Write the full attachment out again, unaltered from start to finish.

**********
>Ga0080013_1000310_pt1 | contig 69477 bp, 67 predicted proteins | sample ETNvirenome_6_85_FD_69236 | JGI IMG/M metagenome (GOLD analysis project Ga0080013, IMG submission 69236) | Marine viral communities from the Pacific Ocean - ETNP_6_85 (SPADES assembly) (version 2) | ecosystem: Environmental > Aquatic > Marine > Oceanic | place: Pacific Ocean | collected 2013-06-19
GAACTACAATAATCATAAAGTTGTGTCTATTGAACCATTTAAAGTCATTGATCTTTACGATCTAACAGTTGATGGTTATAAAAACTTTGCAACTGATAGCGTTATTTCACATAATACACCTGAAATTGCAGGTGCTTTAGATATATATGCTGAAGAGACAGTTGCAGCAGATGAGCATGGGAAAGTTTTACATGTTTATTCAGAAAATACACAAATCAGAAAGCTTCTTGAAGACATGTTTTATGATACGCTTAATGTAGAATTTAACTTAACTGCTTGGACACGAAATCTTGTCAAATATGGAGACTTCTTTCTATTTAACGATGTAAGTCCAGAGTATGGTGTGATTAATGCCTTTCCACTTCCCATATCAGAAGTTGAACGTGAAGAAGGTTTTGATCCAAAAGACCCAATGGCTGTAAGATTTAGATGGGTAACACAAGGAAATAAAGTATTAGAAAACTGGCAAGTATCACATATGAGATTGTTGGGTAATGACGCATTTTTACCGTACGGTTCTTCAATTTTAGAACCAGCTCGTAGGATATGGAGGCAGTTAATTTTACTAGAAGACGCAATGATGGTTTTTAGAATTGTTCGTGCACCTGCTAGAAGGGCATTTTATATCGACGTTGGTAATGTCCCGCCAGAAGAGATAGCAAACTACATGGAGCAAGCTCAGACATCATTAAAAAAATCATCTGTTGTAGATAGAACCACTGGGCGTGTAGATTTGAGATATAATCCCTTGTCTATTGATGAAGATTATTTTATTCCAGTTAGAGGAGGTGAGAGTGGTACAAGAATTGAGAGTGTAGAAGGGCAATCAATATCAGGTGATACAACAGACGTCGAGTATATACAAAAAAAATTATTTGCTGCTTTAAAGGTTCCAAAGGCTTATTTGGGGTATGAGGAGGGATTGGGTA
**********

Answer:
>Ga0080013_1000310_pt1 | contig 69477 bp, 67 predicted proteins | sample ETNvirenome_6_85_FD_69236 | JGI IMG/M metagenome (GOLD analysis project Ga0080013, IMG submission 69236) | Marine viral communities from the Pacific Ocean - ETNP_6_85 (SPADES assembly) (version 2) | ecosystem: Environmental > Aquatic > Marine > Oceanic | place: Pacific Ocean | collected 2013-06-19
GAACTACAATAATCATAAAGTTGTGTCTATTGAACCATTTAAAGTCATTGATCTTTACGATCTAACAGTTGATGGTTATAAAAACTTTGCAACTGATAGCGTTATTTCACATAATACACCTGAAATTGCAGGTGCTTTAGATATATATGCTGAAGAGACAGTTGCAGCAGATGAGCATGGGAAAGTTTTACATGTTTATTCAGAAAATACACAAATCAGAAAGCTTCTTGAAGACATGTTTTATGATACGCTTAATGTAGAATTTAACTTAACTGCTTGGACACGAAATCTTGTCAAATATGGAGACTTCTTTCTATTTAACGATGTAAGTCCAGAGTATGGTGTGATTAATGCCTTTCCACTTCCCATATCAGAAGTTGAACGTGAAGAAGGTTTTGATCCAAAAGACCCAATGGCTGTAAGATTTAGATGGGTAACACAAGGAAATAAAGTATTAGAAAACTGGCAAGTATCACATATGAGATTGTTGGGTAATGACGCATTTTTACCGTACGGTTCTTCAATTTTAGAACCAGCTCGTAGGATATGGAGGCAGTTAATTTTACTAGAAGACGCAATGATGGTTTTTAGAATTGTTCGTGCACCTGCTAGAAGGGCATTTTATATCGACGTTGGTAATGTCCCGCCAGAAGAGATAGCAAACTACATGGAGCAAGCTCAGACATCATTAAAAAAATCATCTGTTGTAGATAGAACCACTGGGCGTGTAGATTTGAGATATAATCCCTTGTCTATTGATGAAGATTATTTTATTCCAGTTAGAGGAGGTGAGAGTGGTACAAGAATTGAGAGTGTAGAAGGGCAATCAATATCAGGTGATACAACAGACGTCGAGTATATACAAAAAAAATTATTTGCTGCTTTAAAGGTTCCAAAGGCTTATTTGGGGTATGAGGAGGGATTGGGTA